1 February 2024 by Timothy Lucas

Make your contracts do the hard work for you

What are ‘boilerplate’ clauses?  If you see a lot of commercial contracts, you’ll know.

That’s it – they’re the ‘standard’ clauses at the beginning and end of every contract.  They’re identical every time.  Lawyers just stick them in to make the whole thing look more official.  Right?  Wrong!

It’s true that boilerplate clauses are often agreed with very little thought but this is a risky approach.  Indeed, the boilerplate clauses in your contracts can be a great place to levy commercial advantage.

The key to getting this right is knowing why boilerplate clauses exist and how they work.

In short, they govern the mechanics of how the contract works.  For example, they can cover how certain wording within the contract should be interpreted and what happens if a party doesn’t stick to its obligations.

However, behind any contract, there is a vast array of background law.  This might stem from statute or from case law.  If you leave a boilerplate clause out of your contract, this doesn’t mean that no rules apply to the contract in relation to that particular issue.  It simply means that the background law applies instead.  For example, if it’s the ‘governing law’ clause that’s missing, then (despite Brexit) it’s the none-too-straightforward ‘Rome I Regulation’ that will determine the governing law of your contract…

It is this interplay between the boilerplate clauses and the background law that the savvy operator can use to their advantage.

Take a contract between a service provider and commercial customer.  The service provider’s main obligation is… to provide services.  The customer’s main obligation is to pay for them.

For the service provider, there’s a lot that can go wrong – they might provide the services late or below the required standard, they might use a subcontractor who’s not up to scratch, they might provide an IT system that incorrectly accuses hundreds of people of crimes they didn’t commit…

For the customer, however, there’s really one main thing they get wrong – they fail to pay on time.

Let’s apply this relationship to a couple of ‘standard’ boilerplate clauses.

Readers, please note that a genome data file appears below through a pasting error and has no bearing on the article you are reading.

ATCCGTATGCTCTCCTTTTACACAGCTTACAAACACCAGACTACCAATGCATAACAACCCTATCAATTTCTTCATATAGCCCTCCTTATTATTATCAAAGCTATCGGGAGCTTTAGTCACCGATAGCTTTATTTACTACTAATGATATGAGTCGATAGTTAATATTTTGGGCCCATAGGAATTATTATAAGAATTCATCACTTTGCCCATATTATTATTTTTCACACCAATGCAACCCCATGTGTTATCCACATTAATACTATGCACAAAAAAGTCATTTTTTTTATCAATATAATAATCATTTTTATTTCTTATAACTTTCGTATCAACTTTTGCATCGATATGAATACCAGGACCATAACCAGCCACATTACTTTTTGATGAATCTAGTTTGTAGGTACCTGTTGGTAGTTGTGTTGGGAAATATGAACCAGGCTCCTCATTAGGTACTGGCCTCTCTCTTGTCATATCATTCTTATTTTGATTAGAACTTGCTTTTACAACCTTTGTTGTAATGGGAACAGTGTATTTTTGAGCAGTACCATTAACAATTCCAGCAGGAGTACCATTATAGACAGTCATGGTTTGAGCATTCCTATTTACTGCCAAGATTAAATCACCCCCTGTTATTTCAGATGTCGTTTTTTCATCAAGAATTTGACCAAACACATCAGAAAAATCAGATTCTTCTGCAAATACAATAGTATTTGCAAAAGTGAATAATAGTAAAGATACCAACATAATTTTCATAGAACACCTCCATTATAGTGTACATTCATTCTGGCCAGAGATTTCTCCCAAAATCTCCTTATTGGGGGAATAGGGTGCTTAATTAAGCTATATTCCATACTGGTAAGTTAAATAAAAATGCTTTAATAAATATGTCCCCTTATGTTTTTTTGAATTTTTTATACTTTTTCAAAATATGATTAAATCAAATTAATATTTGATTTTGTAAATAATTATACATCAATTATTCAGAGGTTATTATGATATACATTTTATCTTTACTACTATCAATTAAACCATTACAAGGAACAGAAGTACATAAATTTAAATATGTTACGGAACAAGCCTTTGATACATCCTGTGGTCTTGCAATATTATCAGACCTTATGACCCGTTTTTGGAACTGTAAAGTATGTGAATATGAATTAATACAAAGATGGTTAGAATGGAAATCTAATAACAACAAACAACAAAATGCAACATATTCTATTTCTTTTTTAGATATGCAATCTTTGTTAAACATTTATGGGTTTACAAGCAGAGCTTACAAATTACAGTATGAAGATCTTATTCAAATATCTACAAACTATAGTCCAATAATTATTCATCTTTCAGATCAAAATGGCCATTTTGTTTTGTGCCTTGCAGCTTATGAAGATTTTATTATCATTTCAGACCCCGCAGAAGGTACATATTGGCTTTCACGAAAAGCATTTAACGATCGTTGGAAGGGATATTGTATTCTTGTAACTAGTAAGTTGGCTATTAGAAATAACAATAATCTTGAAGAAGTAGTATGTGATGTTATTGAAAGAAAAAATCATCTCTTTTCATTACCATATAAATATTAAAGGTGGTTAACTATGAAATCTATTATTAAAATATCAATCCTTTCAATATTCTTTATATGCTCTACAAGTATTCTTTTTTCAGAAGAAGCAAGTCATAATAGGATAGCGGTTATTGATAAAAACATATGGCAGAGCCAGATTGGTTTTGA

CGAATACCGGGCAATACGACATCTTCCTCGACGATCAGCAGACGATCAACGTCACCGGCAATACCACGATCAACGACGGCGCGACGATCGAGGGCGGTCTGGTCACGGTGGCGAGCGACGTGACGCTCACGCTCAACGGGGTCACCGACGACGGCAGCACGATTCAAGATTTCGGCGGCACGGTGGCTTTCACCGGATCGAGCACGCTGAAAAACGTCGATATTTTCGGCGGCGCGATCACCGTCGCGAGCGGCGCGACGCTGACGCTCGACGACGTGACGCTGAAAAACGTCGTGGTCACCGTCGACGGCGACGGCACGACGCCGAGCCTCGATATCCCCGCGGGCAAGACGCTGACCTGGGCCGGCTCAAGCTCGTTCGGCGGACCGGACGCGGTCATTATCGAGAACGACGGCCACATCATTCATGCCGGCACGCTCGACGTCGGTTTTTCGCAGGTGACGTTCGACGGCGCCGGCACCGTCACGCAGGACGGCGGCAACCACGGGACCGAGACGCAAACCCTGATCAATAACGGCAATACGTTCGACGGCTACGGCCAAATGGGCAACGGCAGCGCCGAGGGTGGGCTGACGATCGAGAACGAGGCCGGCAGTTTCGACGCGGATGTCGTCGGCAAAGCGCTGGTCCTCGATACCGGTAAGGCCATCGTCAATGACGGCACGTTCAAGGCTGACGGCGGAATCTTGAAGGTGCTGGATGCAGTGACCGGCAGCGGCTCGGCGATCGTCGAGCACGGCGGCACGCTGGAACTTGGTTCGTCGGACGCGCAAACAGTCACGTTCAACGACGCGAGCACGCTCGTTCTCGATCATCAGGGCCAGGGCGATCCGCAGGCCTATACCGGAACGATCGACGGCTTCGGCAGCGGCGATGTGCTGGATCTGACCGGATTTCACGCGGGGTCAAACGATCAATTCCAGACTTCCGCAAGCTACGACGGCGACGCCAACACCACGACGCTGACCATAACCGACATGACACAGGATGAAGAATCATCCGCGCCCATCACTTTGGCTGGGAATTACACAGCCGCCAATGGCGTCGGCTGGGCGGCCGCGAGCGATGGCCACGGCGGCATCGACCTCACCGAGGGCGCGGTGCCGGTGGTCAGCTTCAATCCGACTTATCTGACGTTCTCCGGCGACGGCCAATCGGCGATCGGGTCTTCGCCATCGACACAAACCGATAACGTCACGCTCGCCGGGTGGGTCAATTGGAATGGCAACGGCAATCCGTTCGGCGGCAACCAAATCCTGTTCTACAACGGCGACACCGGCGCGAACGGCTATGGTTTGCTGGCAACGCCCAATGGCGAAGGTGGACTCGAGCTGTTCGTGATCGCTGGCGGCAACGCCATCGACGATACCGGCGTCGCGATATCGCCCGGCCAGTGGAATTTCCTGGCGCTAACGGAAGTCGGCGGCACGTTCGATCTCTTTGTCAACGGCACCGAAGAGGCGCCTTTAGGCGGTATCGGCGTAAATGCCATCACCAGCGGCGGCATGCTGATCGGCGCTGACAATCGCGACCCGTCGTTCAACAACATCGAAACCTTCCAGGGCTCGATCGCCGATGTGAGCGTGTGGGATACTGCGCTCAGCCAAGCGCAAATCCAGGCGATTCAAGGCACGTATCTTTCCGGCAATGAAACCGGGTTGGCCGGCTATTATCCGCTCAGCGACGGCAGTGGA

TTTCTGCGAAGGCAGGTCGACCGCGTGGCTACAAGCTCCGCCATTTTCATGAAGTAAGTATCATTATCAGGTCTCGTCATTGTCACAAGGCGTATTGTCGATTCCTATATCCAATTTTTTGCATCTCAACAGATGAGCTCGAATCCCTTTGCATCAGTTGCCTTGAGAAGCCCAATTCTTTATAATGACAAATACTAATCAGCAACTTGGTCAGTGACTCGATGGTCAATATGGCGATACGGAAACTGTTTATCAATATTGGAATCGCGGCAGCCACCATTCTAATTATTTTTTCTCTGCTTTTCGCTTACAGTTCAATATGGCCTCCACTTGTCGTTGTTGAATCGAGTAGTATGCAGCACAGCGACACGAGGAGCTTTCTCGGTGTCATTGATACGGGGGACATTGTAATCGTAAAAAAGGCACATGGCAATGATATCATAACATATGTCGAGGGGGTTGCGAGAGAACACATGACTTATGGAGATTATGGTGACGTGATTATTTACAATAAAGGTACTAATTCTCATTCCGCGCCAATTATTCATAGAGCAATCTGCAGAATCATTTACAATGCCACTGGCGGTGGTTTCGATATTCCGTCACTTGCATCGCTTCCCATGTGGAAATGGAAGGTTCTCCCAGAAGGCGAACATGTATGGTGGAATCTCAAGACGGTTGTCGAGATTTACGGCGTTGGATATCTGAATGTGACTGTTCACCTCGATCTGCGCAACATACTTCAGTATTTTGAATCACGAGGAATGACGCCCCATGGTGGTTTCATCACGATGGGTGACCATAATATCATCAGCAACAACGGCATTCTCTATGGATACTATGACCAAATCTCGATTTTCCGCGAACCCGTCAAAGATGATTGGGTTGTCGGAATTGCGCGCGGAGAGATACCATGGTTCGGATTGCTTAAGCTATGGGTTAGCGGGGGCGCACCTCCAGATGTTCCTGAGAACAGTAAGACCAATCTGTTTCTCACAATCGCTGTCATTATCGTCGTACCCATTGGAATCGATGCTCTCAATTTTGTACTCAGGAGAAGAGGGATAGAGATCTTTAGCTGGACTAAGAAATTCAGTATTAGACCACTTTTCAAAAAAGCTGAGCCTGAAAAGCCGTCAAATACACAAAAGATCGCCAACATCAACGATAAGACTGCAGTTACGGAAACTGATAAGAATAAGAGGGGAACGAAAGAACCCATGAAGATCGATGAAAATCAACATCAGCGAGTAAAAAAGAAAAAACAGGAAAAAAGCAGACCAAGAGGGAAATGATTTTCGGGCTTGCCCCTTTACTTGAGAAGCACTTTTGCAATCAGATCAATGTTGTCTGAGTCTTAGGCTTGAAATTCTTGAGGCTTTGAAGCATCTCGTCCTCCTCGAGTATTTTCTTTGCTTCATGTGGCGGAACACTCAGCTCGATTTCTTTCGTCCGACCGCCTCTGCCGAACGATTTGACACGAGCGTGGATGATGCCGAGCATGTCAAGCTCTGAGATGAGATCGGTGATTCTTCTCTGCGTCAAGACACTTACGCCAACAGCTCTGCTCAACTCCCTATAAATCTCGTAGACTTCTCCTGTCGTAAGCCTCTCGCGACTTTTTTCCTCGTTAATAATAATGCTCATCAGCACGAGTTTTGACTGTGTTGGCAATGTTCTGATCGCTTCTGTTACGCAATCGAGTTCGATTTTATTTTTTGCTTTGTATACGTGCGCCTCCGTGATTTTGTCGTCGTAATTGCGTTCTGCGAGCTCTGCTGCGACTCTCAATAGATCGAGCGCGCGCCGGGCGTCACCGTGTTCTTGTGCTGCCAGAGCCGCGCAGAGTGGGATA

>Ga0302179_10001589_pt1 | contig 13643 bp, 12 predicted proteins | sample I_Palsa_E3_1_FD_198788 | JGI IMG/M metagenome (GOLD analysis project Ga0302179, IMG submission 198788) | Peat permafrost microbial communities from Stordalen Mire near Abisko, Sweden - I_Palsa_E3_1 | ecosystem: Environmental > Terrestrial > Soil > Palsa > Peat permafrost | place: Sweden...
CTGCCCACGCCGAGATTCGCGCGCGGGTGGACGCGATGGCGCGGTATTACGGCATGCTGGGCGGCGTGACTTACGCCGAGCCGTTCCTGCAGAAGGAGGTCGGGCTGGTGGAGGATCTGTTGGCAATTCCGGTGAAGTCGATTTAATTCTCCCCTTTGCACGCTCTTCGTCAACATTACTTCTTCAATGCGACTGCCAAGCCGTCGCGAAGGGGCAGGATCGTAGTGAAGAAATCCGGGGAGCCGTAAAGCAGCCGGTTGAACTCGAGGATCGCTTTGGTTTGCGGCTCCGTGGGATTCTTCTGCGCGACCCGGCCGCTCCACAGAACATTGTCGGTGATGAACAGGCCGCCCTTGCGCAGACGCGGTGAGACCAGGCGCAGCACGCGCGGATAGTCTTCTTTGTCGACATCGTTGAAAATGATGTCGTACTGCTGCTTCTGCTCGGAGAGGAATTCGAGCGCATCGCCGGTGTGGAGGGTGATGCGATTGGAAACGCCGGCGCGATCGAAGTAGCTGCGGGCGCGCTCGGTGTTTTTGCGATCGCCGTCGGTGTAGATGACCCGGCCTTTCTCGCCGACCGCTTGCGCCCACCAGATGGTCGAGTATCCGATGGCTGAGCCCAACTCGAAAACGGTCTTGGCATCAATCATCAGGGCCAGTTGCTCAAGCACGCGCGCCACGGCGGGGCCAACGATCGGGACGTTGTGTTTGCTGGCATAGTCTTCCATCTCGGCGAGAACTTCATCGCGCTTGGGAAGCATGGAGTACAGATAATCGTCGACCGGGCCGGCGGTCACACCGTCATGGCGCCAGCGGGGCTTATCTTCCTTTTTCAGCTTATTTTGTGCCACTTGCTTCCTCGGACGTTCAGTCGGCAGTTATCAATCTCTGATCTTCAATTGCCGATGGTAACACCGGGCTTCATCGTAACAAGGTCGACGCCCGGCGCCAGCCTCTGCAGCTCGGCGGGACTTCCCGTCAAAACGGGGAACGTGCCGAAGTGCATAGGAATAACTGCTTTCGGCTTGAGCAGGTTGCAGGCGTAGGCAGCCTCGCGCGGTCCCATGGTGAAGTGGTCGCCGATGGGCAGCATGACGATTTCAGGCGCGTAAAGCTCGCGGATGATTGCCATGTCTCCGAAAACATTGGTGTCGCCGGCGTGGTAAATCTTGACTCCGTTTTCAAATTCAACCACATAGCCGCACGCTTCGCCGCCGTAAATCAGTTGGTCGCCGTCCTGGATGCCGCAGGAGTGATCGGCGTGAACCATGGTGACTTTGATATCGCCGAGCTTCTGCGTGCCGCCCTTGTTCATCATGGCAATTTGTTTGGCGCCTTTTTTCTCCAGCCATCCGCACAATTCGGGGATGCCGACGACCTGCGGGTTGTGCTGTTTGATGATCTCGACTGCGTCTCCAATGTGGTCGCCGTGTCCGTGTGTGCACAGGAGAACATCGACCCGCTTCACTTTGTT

First, a ‘no waiver’ clause.  The background law here is that, if one party breaches the contract, but the other party delays in taking action about it, the ‘innocent’ party may be deemed to have lost (or ‘waived’) their right to take any action at all.  A ‘no waiver’ clause seeks to overcome this – it often says that you are only deemed to have waived your rights if you sign a written waiver.  Well, if you’re the service provider described above, you might do well to delete the ‘no waiver’ clause from your contracts.  Without the ‘no waiver’ clause, your customer might find it harder to make claims against you – and you’ve achieved that not by adding in a scary new clause but simply by removing a boring boilerplate clause!

The same logic might apply to a ‘force majeure’ clause.  This is a clause that exonerates a party from a breach of contract if the breach results from something beyond the party’s control (e.g. a flood, earthquake or other ‘Act of God’).  Well, it’s probably more likely that such an event would prevent the service provider from fulfilling their obligations – a flood might stop the service provider from delivering key components, whereas that same flood won’t stop the customer paying the service provider’s bills.  Therefore, the service provider may want the force majeure clause to be as broad as possible, covering any eventuality, whereas the customer wants it to be very narrowly drafted.

In both these cases, the wording on the page will appear to affect both parties equally.  However, when you look at reality of the commercial relationship, a clause that looks fair can have very different impacts on the parties – and make a massive difference to the bottom line.

To get the most out of your commercial contracts, speak to Tim Lucas in our Corporate & Commercial team.

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